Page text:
Summary and Analysis
Cora has no way of knowing how long she remains trapped underneath Sam’s house in the darkness. As she waits, she worries about what has become of Caesar, wishing the two of them had left South Carolina when they had the chance. A train finally appears but passes Cora without stopping. Cora races after it, yelling, and it stops. The young engineer explains that this stop was not on his schedule: He is only supposed to be testing the railroad lines, not picking up cargo but lets her board. He leaves Cora at an abandoned-looking station in North Carolina.
The station seems to have caved in, and Cora fears that she is trapped underground again. However, a station agent named Martin Wells appears, helping her move aside the rubble and get above ground. Martin is very worried by her presence, saying she shouldn’t be there. Nonetheless, he gets his wagon and transports Cora to his house. On their way, he stops to show her a gruesome trail of dead black bodies called the “Freedom Trail.”
When they reach the Wellses’ home, Cora meets Martin’s wife, Ethel, who angrily declares that Martin will get them killed. They hide Cora in a small nook above the attic, warning her that if anyone overhears her, including their maid, Fiona, all three of them will be reported and killed. From her hiding place, Cora can see out a window to the public park next door. A few days after her arrival, the town holds a festival in the park. The centerpiece of the festival is the hanging of a runaway slave girl, which the whole town watches and cheers.
Cora stays with the Wellses for several months. During this time, Martin comes regularly to talk with Cora, explaining how North Carolina has gradually become a more hostile place for former slaves. Fearing that a high population of blacks will put them at risk of a slave uprising, North Carolina’s inhabitants are now trying to eliminate the black population and rely on white immigrant labor instead. The laws have become increasingly harsh, and nearly every North Carolina town holds public executions such as the ones Cora witnesses, hanging the bodies on display along the Freedom Trail as a warning to others.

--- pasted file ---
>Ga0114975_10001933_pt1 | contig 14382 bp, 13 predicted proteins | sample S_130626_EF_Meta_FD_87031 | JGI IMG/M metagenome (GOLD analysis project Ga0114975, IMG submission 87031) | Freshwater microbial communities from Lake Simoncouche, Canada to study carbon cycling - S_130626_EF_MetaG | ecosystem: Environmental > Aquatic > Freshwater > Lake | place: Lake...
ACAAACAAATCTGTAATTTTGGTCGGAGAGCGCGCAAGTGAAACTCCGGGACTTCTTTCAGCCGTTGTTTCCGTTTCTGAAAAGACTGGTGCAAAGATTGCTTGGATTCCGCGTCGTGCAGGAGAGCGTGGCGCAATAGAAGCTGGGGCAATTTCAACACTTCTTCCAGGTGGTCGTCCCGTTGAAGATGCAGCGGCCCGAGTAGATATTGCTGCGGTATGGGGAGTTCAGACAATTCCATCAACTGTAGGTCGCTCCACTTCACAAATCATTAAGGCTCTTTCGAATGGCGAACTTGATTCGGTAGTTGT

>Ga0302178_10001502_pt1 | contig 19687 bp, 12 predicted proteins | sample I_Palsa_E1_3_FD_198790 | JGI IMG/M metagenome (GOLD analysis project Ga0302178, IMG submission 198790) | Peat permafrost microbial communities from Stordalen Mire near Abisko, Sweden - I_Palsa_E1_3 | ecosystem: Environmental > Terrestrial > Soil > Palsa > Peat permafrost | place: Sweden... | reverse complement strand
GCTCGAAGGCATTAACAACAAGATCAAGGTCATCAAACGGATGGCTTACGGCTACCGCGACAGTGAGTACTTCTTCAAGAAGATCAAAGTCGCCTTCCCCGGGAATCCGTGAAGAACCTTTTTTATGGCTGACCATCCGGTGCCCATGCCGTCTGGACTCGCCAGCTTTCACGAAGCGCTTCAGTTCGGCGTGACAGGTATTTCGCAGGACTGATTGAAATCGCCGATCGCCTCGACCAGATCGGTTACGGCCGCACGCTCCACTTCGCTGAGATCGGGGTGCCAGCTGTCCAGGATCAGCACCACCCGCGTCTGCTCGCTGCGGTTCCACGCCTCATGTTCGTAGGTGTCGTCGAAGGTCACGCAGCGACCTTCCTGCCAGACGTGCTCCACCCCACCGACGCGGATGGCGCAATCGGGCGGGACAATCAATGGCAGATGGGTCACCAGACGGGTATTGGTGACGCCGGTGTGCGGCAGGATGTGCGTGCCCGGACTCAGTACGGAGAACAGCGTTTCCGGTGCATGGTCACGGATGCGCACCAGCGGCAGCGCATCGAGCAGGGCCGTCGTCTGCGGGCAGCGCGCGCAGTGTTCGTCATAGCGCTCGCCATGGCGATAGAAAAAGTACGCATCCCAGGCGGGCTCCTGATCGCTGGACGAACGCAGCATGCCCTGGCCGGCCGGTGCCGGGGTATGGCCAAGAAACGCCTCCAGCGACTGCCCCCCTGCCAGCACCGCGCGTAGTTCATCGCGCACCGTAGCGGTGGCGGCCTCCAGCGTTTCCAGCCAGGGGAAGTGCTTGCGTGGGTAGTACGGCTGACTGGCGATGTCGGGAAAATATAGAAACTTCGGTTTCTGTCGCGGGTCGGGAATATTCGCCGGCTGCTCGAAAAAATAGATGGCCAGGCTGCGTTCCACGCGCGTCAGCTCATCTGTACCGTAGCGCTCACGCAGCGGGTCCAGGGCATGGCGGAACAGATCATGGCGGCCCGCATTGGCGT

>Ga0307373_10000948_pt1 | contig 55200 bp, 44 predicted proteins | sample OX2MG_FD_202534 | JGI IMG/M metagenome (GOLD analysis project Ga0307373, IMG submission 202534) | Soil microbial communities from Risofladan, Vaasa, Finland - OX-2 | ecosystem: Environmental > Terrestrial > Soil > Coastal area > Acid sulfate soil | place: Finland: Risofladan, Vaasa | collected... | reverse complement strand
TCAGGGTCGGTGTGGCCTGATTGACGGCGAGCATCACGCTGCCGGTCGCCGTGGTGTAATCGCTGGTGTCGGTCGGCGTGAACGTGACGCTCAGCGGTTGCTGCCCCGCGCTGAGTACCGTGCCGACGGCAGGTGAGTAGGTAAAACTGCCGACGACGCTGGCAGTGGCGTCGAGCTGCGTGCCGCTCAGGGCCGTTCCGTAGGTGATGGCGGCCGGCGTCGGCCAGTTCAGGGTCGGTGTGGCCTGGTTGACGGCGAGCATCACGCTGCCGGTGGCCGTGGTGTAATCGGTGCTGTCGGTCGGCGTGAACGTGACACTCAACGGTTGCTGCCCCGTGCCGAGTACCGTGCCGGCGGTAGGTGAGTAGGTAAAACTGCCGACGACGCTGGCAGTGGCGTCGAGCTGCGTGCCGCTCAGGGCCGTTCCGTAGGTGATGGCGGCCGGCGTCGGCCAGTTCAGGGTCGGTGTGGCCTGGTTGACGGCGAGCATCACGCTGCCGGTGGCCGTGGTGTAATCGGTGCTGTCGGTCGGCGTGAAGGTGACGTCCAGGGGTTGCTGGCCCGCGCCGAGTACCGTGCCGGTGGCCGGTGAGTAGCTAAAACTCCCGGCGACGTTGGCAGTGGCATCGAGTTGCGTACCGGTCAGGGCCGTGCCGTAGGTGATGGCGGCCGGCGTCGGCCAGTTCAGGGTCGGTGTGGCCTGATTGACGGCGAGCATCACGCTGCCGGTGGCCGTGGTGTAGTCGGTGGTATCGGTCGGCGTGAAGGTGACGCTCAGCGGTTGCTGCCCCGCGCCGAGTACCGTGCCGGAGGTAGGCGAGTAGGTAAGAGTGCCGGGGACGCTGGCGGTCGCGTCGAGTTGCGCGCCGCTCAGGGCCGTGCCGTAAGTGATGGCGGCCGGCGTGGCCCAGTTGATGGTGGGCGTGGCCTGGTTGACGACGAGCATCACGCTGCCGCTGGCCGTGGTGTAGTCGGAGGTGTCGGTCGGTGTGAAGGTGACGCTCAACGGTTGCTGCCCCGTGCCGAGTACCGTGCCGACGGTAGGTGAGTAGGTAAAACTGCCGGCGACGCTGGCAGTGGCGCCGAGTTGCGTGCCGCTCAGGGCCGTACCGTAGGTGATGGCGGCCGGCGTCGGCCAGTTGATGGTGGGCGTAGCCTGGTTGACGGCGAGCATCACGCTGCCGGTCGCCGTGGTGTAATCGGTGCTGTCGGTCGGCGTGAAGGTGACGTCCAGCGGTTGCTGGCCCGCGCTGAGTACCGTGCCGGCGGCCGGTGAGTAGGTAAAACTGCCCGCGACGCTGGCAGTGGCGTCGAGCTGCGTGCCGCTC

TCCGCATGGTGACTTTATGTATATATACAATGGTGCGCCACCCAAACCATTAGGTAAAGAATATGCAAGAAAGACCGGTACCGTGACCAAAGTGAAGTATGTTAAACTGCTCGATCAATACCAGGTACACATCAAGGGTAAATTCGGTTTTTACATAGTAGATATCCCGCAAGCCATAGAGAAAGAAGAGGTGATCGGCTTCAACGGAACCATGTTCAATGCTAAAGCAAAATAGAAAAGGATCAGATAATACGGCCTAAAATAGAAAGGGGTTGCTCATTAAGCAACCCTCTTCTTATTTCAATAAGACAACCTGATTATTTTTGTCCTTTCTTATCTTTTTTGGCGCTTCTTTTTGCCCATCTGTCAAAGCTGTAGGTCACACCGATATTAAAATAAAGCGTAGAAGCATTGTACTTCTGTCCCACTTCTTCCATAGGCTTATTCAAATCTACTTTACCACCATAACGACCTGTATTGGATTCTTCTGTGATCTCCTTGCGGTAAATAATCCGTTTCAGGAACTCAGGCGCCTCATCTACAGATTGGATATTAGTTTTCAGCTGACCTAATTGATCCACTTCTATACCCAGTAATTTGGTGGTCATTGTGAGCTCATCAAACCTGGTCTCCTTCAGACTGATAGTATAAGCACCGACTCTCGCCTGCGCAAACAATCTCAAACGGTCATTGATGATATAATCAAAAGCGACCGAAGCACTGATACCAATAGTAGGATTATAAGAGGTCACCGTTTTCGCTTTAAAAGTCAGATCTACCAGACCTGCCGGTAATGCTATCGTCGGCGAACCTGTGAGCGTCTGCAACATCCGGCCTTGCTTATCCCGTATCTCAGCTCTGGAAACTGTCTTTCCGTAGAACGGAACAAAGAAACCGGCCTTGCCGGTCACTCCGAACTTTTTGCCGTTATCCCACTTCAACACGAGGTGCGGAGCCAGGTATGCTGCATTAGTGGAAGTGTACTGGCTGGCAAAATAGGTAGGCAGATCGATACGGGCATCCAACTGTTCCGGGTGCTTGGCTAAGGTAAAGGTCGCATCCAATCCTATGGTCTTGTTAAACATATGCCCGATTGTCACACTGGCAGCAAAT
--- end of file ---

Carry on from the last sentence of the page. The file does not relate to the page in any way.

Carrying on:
During one of their talks, Martin explains to Cora how he became involved in the underground railroad. His father, Donald, had asked on his deathbed that Martin “finish his work.” Donald left a map leading to the underground railroad station, where Martin found his father’s diary and learned that Donald had been an active abolitionist and had established the only underground railroad station in North Carolina. Thus, the timid Martin inherited his father’s abolitionist work against his will.
After a series of “bad omens”—accidentally knocking over a chamber pot, nearly being found by a group of “night riders” searching for runaway slaves, and watching a white family be executed for hiding two black boys—Cora becomes feverish. Martin and Ethel give Fiona a few days off so they can bring Cora down from the attic nook and nurse her back to health. Ethel begins softening to Cora and sits with her for hours reading from the Bible.
Cora is nearly healthy again, but still in bed downstairs, when a group of men declare they want to search the Wellses’ house during the town’s weekly Friday festival. They find Cora inside and drag her out to the crowd, where Martin and Ethel are being held. Fiona announces from the crowd that she knew they were hiding someone and that the reward belongs to her. Ethel tries to absolve herself of guilt, claiming that Martin hid Cora without her knowledge.